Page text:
One of my favourite relaxing pastimes is game viewing and birdwatching and since I am blessed to live in Africa I get to visit a Game Reserve at least once or twice a year. Nothing can compare with that quiet anticipation as one waits silently inside one of the many game viewing hides usually positioned on a dam or watering hole. With binoculars in one hand, camera in the other – and possibly a chilled glass of wine too, there is always a sense of excitement that at any moment something will be spotted! Of course there is an art to this kind of viewing from inside a Hide – it’s called scanning. One’s eyes need to constantly flick from left to right and from high to low and then far to near because it is so so easy to miss the magical moment! Here are a few of my fave pics from Mankwe hide in the beautiful Pilansberg Game Reserve:
The wide open spaces as the sun is setting:
The important thing about visiting game reserves is to learn to appreciate ALL creatures and not just the classic BIG 5! Time spent observing habits and antics gives true insights to the character and personality and habits of the wild animals.
Whilst most of the chicks in Mamma Dabchicks little brood were clearly quite independent and ‘cool’ with her going off in search of her own grubs and weeds, this little fella was most unhappy and gave us more than a few giggles as he frantically tried to keep up with her and frequently ducked under water in his efforts to find her!
A cormorant catching some last rays. I love this next pic of a Grey Heron focussed on his fishing:
I have to pinch myself some days – Was I really there sitting on a shore staring out at the endless magnificent deep deep blue ocean off Vilankulous? A few scenes that took my breath away are fortunately captured through the lens of my camera else I would think I had wandered there only in my dreams!
I was dismayed to discover that I had a rogue visitor in my bantam enclosure during the night. The poor beheaded body of my little black hen lay at the gate – the classic trade mark of either the meerkat or the black tipped mongoose who bites birds’ heads off and leaves the rest of the carcass untouched. I wish I could understand why they do this!?
I have had this visitor before too! Some years ago he got into my pigeon loft and beheaded every last bird grrr – NOT like!!! I will have to do some detective work to see where the thief/murderer got in.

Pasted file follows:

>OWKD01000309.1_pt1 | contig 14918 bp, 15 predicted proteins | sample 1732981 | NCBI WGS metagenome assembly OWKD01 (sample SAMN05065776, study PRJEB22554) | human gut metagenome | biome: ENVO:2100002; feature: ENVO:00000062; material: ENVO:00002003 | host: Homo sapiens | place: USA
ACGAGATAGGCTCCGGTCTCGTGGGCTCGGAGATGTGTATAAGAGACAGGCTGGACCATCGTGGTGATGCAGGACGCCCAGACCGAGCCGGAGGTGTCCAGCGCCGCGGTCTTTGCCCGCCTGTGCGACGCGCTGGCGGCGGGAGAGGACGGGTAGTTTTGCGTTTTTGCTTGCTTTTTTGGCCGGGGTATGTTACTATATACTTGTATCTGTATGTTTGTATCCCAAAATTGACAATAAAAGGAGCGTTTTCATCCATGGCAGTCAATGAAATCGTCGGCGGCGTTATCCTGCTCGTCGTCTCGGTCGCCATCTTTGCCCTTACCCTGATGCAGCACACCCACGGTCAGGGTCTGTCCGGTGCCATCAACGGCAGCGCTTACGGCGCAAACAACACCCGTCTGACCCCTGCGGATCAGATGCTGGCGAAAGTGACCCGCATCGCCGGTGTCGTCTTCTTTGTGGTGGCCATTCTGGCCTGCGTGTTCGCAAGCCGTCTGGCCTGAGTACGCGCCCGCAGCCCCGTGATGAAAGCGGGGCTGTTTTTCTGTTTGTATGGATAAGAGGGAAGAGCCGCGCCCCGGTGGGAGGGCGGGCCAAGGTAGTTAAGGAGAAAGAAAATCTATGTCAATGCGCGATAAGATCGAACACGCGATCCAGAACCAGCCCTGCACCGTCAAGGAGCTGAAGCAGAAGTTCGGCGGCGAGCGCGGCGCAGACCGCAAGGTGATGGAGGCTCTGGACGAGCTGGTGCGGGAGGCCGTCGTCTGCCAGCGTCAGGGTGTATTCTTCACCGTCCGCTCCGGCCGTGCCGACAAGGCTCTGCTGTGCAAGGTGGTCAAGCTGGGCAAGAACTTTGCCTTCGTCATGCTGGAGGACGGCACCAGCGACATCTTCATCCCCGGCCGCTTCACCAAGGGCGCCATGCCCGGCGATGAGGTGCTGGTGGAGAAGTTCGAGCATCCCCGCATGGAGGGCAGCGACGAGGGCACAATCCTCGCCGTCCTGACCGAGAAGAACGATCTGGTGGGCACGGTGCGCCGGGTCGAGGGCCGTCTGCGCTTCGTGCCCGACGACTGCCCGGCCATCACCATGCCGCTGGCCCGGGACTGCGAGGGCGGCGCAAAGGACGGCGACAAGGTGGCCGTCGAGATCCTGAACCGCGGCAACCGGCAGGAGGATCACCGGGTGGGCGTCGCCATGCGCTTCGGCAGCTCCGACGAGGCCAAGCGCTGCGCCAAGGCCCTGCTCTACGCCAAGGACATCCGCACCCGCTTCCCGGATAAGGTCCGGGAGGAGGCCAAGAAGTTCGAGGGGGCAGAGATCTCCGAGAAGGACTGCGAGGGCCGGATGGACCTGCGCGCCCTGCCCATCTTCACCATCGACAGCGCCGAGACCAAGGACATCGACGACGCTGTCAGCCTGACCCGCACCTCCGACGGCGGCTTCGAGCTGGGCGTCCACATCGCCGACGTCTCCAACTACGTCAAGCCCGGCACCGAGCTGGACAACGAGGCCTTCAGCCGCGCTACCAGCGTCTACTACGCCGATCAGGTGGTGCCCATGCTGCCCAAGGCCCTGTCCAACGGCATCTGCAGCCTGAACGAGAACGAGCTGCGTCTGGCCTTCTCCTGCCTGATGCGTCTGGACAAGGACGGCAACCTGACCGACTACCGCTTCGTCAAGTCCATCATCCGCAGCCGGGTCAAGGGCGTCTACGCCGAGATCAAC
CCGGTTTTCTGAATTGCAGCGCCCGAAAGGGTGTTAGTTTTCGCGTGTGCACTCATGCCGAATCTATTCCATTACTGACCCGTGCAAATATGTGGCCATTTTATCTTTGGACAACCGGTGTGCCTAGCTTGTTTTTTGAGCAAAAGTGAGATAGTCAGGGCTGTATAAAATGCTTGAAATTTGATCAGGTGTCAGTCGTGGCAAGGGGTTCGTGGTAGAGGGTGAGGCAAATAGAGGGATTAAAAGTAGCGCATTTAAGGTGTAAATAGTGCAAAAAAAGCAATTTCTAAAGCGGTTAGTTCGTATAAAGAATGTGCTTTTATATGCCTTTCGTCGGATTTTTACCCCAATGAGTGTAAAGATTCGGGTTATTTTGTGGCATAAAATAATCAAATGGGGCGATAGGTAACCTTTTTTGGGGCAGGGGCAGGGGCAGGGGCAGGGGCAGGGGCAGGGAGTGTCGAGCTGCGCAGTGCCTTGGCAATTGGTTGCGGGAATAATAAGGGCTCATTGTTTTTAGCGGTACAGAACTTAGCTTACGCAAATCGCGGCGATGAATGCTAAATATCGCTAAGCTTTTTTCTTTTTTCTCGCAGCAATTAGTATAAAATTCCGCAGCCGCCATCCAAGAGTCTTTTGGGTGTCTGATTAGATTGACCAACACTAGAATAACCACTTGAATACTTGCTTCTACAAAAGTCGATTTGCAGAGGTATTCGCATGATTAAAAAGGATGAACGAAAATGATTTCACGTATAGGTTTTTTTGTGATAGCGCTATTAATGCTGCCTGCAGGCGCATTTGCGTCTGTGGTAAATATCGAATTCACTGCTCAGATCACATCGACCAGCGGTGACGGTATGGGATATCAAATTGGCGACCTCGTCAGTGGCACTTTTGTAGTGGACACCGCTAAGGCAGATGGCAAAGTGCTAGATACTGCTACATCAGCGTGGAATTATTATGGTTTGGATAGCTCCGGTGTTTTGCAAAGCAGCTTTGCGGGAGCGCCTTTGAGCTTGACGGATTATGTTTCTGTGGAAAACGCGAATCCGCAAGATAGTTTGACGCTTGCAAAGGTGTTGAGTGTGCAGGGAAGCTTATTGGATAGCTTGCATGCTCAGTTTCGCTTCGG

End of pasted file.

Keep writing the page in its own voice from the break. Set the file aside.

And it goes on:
This rooster was definitely agitated this morning and strutting up and down on high alert – What a pity his little crow is so small I would never have heard any raucousness from my home!
My poultry family has grown since I was lucky enough to buy in 3 breeding pairs of Golden Sebrights – I am thrilled with them. Apart from the fact they are already settled in and eating out of my hand, I spotted two little eggs in one of the new nests I made for them! Apparently the hens are not enthusiastic brooders so I will give them a chance but may have to resort to using my next door neighbour’s incubator later since there are already a number of folk who have expressed interest in buying chicks from me – maybe my hobby will one day become a business yet!?!
I am also raising two groups of indigenous fowl which we call “bosveld’ and ‘kaalnek’ chickens. They are really not the prettiest of birds but they are known to be excellent scavengers. My plan is to put them in the cattle ‘kraals’ where we have a summer problem with the fly population zooming in to lay their eggs in the enticing wet dung of the cows we keep there from time to time when we bring them in from the distant fields to check them over, pregnancy test them and secure their ear tags. On the whole our animals live out on the grass pastures rather than close to the farm yard.
My pair of Carolinas and the teeny ring necked Teal are very happy with their new pond. They are both still quite young but I hope to see them laying in the near future.
Needless to say I am on high alert for the prowling murderous mongoose and my fences are all being checked and tightened – Unfortunately these scavengers tend to learn bad habits rather too quickly and become unpopular around the farm yard. I am not inclined to shoot at all since I prefer the principle of ‘live and let live’ – but if they keep on killing my innocent pretty hens… they had better watch out for “Annie, get your gun!”
“It’s got nothing to do with the colour of your skin, and everything to do with the colour of your heart!”
“It’s got nothing to do with the colour of your skin, and everything to do with the colour of your heart!”
I never imagined how hard this would be – I never imagined this day at all. I am here in your spot doing your work, talking to the customers you have always been here for, writing on the pages that are filled with your handwriting, sitting in your chair behind the desk…but today they find me standing here in your place! As I see the shock and sadness register on the faces of our clients who are hearing the sad news for the first time, I ache all over again, my throat constricts and I fight the tears… it’s so hard!
I was your teacher, I showed you the way, I taught you the ropes, I learned to trust you and you learned to trust me, and I saw a light of deep intelligence burning brightly behind your glittering eyes and in no time at all I could leave you with the big responsibility of looking after our family business and never worrying at all because you were so capable and you loved your work so much – and you were so damn good at it too!
You cut the apron strings so confidently and grew more sure of yourself every day … You told me not to worry and because I had other things to do – you gave me wings to fly. That was exactly four years ago and we have never, even for one second, had to doubt your ability – or your loyalty – and I also know deep in my soul how much you loved me, my friend.
But oh my heart is so heavy since our world changed in that moment last Saturday evening. Stunned, shocked and disbelieving our family was plunged into mourning when that phone rang to tell us the news that you had been in an accident… we were hearing words we didn’t want to hear – No! No! NO! It can’t be true… Make another call please will someone tell us it’s all been a big mistake and you are fine, you are watching a soccer match with your fiancé… but it is true my dear, dear friend, and you are gone forever…